Go ahead and put Coldplay on your MySpace page

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Go ahead and put Coldplay on your MySpace page

Wed Mar 25, 2009 @ 11:40PM PST

By Eriq Gardner

Project-playlist Allowing users on social network sites like Facebook and MySpace to embed music into their profiles was a fast-growing business until some of the major record labels started shouting about copyright infringement and demands to be paid royalties.

Now one of the popular embed music services, Project Playlist, is climbing itself out of a litigation ditch by making some crafty deals. After finding some respectability by hiring former Facebook executive Owen Van Natta as its CEO in November, the company signed a license agreement with Sony BMG the following month. Still, Project Playlist faced lawsuits by Warner, EMI, and UMG and had its widgets banned by Facebook and MySpace.

Now, Project Playlist has announced it has settled with one of the plaintiffs, EMI, allowing EMI artists like Coldplay and the White Stripes to be embedded by the some 10.4 million Playlist fans. Figuring out a way to monetize the embedding of music is another story. Competitor Last.FM has struggled with this, announcing yesterday that it would be charging subscriptions to international users.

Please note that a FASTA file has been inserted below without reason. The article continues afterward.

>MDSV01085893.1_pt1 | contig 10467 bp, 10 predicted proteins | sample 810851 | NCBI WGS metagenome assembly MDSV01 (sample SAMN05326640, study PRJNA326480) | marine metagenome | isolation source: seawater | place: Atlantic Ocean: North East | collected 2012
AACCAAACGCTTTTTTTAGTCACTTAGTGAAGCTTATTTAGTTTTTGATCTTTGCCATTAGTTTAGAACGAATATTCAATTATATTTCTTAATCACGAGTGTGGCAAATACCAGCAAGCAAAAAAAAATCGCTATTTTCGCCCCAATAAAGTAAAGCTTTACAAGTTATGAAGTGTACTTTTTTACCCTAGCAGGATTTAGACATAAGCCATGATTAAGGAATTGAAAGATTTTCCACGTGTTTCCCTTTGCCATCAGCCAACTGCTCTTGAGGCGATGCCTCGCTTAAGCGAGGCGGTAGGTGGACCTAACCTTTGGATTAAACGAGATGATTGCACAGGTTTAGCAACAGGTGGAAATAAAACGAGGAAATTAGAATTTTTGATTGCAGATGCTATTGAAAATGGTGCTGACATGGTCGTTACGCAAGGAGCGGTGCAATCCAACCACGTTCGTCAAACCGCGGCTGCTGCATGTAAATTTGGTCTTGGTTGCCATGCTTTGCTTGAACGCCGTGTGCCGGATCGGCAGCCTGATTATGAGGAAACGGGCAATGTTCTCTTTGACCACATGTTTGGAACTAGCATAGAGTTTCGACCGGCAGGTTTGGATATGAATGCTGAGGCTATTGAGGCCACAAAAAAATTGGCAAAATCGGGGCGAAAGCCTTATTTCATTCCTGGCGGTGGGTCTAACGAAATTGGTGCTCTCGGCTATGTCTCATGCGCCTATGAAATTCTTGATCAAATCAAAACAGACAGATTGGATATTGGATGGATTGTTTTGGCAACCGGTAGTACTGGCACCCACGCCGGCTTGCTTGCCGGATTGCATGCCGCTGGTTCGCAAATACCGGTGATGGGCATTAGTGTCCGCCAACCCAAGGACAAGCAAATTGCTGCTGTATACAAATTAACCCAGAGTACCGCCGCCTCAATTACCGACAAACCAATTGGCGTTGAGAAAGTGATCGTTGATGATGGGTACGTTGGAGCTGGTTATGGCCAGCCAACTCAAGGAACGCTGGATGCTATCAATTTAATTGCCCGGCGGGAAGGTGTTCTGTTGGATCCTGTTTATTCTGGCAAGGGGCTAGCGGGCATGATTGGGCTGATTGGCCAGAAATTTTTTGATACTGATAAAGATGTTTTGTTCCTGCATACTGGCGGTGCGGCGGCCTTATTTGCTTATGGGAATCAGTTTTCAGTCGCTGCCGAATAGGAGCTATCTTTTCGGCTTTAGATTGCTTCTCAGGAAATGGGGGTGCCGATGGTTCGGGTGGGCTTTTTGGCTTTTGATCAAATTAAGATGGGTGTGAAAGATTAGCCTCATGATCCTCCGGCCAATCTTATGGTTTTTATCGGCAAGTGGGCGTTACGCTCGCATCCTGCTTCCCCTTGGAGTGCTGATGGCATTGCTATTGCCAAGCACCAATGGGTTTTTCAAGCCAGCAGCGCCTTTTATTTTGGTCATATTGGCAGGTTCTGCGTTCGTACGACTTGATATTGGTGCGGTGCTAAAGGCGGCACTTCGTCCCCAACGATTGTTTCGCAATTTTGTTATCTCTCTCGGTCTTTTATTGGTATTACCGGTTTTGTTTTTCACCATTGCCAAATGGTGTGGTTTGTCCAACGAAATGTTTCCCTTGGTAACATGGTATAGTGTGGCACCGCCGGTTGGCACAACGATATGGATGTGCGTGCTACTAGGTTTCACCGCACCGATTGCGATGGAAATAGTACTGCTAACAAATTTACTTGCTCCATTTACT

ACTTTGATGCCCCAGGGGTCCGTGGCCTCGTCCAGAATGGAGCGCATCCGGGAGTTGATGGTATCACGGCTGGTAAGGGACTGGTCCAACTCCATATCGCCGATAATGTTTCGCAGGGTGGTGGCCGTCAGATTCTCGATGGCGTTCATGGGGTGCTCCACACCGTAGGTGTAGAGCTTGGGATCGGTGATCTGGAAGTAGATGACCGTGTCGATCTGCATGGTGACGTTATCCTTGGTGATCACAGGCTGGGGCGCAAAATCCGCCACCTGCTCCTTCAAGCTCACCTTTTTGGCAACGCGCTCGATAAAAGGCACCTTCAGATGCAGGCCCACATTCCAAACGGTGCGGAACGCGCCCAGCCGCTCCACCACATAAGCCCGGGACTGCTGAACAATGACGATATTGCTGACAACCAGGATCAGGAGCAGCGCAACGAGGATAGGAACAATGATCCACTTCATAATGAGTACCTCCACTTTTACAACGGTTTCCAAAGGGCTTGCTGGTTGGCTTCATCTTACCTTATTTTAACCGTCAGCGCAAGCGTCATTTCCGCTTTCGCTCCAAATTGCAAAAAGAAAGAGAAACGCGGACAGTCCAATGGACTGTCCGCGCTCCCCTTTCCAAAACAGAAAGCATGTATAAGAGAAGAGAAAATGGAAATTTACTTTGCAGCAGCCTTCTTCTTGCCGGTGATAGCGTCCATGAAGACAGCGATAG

Meanwhile, in other Facebook news, the company has hired a former ACLU privacy lawyer, Timothy Sparapani, to counsel on the company's many privacy issues

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The Hollywood Reporter, Esq. blog focuses on how the entertainment and media industries are impacted and influenced by the law. It is edited by Matthew Belloni with contributions from veteran legal reporter Eriq Gardner and others. Before joining The Hollywood Reporter, Belloni was a lawyer at an entertainment litigation firm in Los Angeles. He writes a column for THR devoted to entertainment law. Gardner is a New York-based writer and legal journalist. Send tips or comments to [email protected]

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